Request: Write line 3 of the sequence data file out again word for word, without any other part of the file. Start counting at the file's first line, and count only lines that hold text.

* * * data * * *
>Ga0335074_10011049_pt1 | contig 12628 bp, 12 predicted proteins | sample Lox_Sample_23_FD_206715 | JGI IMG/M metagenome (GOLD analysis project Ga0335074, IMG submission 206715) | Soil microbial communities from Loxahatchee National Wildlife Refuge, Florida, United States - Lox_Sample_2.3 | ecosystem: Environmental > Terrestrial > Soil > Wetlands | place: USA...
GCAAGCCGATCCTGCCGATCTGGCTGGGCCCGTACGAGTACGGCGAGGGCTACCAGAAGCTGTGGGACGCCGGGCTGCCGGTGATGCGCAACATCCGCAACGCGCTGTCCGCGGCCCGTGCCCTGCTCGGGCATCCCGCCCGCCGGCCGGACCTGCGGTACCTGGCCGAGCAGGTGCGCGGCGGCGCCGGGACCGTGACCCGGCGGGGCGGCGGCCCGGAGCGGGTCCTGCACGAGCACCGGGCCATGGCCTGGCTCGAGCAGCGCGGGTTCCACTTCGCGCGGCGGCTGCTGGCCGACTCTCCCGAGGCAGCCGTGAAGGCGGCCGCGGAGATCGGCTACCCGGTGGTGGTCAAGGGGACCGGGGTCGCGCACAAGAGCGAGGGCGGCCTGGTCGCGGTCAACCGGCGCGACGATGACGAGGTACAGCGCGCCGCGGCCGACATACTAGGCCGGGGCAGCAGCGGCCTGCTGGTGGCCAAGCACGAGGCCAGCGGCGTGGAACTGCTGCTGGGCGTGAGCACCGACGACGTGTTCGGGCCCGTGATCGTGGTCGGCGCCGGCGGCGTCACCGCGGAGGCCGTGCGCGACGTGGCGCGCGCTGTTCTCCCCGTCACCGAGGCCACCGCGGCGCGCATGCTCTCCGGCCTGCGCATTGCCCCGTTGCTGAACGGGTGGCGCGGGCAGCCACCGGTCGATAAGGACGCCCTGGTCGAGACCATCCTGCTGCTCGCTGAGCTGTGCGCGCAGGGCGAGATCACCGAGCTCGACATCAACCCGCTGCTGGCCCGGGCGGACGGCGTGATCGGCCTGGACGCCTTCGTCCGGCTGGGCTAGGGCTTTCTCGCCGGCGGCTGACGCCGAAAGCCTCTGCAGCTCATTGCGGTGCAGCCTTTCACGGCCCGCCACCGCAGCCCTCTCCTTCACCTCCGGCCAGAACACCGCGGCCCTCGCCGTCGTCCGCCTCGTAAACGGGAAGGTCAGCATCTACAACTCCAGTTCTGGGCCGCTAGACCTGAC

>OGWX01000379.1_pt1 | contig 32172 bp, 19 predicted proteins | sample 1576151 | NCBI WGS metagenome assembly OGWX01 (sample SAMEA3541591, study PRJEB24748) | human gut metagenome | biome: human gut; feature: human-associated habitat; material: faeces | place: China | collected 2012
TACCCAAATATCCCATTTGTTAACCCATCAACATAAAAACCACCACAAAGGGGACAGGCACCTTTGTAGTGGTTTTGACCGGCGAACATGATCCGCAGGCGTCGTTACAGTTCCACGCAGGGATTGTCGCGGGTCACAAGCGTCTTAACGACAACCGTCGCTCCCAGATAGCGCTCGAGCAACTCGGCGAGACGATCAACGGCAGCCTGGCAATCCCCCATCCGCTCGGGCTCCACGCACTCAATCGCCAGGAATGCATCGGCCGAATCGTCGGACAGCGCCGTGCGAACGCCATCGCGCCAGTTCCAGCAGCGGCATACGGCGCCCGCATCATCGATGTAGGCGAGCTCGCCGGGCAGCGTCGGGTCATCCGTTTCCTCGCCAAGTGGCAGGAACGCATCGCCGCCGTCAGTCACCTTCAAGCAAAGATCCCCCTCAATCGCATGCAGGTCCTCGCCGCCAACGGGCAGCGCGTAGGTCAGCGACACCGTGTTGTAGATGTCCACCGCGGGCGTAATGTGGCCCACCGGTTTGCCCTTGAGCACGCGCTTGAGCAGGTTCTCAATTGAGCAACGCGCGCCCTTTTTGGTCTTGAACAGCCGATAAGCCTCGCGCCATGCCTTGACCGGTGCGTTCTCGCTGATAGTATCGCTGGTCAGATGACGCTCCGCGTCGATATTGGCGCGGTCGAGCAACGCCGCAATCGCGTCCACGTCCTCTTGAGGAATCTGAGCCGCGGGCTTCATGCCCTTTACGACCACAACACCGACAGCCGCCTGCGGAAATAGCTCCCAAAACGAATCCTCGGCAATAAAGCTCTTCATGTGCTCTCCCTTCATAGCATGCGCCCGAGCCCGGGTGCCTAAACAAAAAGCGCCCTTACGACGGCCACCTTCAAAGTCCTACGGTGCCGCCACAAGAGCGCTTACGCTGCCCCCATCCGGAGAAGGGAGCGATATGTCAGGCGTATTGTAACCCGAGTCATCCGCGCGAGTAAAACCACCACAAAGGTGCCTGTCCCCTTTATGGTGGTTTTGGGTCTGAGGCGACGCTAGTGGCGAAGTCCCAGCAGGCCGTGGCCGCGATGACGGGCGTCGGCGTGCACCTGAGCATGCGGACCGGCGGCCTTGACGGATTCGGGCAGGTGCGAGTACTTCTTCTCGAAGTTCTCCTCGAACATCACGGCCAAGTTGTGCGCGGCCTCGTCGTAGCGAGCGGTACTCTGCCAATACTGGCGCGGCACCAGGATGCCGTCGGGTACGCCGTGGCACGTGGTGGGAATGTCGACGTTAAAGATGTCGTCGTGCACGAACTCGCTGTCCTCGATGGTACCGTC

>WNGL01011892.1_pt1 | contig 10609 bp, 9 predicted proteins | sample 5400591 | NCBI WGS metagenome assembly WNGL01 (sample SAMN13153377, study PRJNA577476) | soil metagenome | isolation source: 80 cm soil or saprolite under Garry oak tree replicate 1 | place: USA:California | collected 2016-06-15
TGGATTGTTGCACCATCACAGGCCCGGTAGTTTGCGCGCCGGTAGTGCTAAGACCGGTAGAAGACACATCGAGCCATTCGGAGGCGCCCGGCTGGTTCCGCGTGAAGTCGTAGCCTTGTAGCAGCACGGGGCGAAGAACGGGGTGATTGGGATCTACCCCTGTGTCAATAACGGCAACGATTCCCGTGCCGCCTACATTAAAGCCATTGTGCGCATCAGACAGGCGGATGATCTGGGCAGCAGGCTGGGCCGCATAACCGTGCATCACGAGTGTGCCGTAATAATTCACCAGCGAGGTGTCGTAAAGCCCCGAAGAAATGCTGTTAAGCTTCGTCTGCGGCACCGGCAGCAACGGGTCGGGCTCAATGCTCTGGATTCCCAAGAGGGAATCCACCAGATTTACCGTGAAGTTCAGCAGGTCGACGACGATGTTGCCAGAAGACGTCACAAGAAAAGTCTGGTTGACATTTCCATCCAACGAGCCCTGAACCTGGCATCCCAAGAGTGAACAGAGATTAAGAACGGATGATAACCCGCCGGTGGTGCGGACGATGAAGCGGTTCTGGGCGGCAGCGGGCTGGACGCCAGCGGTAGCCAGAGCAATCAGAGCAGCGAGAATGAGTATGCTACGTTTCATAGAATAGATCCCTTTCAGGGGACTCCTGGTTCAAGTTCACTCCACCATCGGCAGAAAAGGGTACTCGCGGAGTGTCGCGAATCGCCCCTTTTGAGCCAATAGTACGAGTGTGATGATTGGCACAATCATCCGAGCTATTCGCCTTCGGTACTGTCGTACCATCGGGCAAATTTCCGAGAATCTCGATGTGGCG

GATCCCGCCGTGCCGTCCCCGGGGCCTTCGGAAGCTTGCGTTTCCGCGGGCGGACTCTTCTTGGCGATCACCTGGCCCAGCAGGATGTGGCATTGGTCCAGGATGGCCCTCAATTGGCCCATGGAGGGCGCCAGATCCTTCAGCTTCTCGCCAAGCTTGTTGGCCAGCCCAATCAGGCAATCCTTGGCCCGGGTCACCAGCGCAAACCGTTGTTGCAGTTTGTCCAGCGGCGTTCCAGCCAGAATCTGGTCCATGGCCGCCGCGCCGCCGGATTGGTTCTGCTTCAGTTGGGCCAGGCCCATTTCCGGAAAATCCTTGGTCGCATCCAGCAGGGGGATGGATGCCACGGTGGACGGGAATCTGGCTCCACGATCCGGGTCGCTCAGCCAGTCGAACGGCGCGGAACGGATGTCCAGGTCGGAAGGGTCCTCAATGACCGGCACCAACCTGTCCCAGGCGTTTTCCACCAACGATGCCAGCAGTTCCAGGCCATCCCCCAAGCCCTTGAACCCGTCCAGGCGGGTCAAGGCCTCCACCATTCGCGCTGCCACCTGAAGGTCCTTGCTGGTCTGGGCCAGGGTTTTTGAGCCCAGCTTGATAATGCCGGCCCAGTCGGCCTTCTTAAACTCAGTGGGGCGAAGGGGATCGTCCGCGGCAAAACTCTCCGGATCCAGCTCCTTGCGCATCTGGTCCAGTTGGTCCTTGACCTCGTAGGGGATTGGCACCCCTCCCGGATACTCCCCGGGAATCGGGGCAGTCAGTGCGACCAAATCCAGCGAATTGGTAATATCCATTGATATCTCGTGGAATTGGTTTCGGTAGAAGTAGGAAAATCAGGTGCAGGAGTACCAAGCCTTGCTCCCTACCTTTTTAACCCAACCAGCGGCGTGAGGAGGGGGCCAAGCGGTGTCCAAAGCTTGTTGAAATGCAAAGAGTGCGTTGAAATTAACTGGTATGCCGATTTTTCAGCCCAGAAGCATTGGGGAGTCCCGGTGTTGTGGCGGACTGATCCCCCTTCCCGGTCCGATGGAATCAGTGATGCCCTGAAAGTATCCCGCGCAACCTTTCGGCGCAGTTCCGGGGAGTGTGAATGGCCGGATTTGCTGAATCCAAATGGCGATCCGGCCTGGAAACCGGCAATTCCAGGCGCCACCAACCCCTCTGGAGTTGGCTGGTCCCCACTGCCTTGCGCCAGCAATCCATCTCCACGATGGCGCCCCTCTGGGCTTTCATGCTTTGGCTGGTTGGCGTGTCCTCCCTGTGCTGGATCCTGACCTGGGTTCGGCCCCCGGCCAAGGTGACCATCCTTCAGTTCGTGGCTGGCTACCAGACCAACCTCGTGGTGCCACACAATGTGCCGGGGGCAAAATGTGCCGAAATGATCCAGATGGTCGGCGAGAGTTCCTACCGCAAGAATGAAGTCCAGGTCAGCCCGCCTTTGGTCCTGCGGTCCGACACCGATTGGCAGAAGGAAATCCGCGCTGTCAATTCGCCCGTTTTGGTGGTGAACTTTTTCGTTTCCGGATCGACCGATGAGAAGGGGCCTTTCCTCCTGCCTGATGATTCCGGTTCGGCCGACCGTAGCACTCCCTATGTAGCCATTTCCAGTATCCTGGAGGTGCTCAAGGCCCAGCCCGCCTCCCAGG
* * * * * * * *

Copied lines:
>OGWX01000379.1_pt1 | contig 32172 bp, 19 predicted proteins | sample 1576151 | NCBI WGS metagenome assembly OGWX01 (sample SAMEA3541591, study PRJEB24748) | human gut metagenome | biome: human gut; feature: human-associated habitat; material: faeces | place: China | collected 2012